Hello, my name is Charley Allen and I am a licensed psychotherapist working here at Thrive Treatment. I would like to share with you some of my experience with mindfulness and explain why I teach mindfulness to our clients here at Thrive.
To give a little backstory, when I was a child growing up in rural Louisiana I was what was called then a “hyper” child. I was very active and struggled to pay attention in school or in most situations for that matter. This caused problems in school and I was often reprimanded for my behavior. I can remember how incredibly difficult it was for me to sit still and pay attention to the teacher.
The diagnostic label Attention Deficit Disorder (ADD) was first made by the American Psychiatric Association in 1980 and Attention Deficit Hyperactivity Disorder (ADHD) wasn’t named until 1987. Though I was never formally diagnosed with these conditions I firmly believe that I suffered from them, specifically ADHD.
Along with ADHD I began to experience intense anxiety. In social situations, performance situations (public speaking, sports competition, etc.) and at other times I would have strong anxiety. Not only was this very uncomfortable but it would limit my ability to function and perform well. I would often “freeze up” or avoid certain situations which might trigger my anxiety. One of the unfortunate consequences of this was that I started to feel intense embarrassment.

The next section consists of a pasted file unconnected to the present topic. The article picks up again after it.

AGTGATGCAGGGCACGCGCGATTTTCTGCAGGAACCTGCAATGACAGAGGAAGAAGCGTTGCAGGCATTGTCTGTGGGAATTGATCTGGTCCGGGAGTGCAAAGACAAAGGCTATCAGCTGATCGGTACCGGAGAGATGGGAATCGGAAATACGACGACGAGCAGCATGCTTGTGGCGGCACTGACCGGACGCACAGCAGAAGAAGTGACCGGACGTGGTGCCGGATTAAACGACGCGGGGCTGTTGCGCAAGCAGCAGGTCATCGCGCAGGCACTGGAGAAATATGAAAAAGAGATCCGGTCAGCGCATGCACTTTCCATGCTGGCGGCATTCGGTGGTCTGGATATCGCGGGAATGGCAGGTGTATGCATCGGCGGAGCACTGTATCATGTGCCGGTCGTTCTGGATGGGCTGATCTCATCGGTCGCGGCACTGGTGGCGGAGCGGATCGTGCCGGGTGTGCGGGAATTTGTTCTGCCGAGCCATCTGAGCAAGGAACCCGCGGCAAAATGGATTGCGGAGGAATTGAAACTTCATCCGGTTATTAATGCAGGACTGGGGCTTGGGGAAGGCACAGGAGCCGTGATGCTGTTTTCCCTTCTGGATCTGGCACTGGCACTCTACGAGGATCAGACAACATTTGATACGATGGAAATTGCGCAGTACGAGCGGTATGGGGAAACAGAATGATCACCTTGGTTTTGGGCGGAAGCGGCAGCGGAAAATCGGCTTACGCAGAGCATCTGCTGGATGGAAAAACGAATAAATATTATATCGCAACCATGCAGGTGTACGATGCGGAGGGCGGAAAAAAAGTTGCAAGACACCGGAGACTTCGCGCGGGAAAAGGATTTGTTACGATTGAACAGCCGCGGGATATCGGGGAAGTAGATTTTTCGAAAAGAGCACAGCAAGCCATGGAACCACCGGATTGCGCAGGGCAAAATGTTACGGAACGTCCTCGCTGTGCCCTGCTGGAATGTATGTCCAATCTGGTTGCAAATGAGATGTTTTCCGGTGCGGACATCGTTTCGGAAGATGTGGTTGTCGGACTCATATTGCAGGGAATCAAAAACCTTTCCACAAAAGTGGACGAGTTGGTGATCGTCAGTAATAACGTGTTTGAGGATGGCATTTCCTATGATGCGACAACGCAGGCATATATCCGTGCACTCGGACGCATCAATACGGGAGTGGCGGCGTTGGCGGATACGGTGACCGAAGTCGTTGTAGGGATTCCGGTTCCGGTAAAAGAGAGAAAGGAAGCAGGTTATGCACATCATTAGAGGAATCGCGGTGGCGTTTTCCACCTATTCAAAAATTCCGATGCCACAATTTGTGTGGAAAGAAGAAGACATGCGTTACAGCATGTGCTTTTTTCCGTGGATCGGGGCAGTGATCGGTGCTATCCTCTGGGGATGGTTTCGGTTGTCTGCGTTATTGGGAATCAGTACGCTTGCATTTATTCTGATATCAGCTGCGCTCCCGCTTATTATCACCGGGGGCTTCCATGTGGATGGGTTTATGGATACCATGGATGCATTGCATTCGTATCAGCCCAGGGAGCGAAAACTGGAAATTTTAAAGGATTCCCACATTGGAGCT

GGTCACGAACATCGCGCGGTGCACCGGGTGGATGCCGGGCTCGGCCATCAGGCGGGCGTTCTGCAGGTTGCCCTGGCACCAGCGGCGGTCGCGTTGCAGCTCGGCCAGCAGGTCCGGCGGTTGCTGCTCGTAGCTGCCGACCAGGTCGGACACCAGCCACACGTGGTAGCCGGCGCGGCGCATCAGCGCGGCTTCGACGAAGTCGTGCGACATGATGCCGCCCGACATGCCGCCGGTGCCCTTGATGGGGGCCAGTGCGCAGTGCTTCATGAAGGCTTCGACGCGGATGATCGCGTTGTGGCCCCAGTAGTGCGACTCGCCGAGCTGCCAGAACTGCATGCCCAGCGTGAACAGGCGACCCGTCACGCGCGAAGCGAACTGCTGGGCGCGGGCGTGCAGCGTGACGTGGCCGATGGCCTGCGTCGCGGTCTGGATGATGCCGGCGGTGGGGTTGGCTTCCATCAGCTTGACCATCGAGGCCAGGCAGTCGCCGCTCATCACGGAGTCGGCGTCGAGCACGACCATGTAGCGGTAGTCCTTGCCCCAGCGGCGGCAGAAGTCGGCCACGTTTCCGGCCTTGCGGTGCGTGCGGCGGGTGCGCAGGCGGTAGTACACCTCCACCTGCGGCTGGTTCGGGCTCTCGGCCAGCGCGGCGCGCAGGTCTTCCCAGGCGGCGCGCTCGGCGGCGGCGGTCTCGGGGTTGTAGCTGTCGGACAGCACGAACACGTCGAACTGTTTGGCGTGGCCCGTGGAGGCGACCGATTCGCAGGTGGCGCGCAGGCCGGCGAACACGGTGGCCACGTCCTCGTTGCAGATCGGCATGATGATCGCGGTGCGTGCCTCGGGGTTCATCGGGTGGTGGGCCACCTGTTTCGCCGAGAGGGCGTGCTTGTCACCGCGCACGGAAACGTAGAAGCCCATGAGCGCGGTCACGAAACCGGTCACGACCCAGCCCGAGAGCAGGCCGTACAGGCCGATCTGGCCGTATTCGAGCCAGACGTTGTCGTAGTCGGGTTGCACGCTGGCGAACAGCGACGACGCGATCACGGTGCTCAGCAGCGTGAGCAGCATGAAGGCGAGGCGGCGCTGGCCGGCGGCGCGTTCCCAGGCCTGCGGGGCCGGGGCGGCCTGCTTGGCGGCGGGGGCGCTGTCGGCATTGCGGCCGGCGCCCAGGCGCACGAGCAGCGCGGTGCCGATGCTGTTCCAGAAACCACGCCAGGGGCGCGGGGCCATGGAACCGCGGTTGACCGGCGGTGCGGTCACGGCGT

When I was 15 years old I took my first drink of alcohol and almost instantly my anxiety miraculously disappeared. I learned that for me, alcohol was not only very effective for relieving my anxiety but that it was also socially acceptable. For the next twenty years I continued to self- medicate my anxiety with alcohol and eventually other substances.
As time went on my alcohol and drug use progressed while my anxiety also got worse. In my late 20’s I began to have panic attacks, characterized by sudden surges of overwhelming anxiety and fear. My heart would pound and it would feel like I couldn’t breathe. I would sometimes think that I had a brain tumor or that I was going insane. Several times I blacked out during a panic attack, once while driving on the 101 Freeway in Hollywood. I crashed my car into a guard rail but by some miracle I was not harmed.
At this point I realized that I had to get help with my anxiety and panic attacks. I began to research anxiety and speak with others who suffered from it. I learned that while medications such as Valium and Xanax could alleviate symptoms for a short while they did not treat the root causes of anxiety. I also learned that these types of medications could be very addictive. In my research I learned that meditation and other what are called mindfulness practices had been shown to help alleviate anxiety and panic attacks. I previously had some experience with meditation and yoga and had enjoyed them. So I began to meditate on a daily basis and continued to do more research into mindfulness.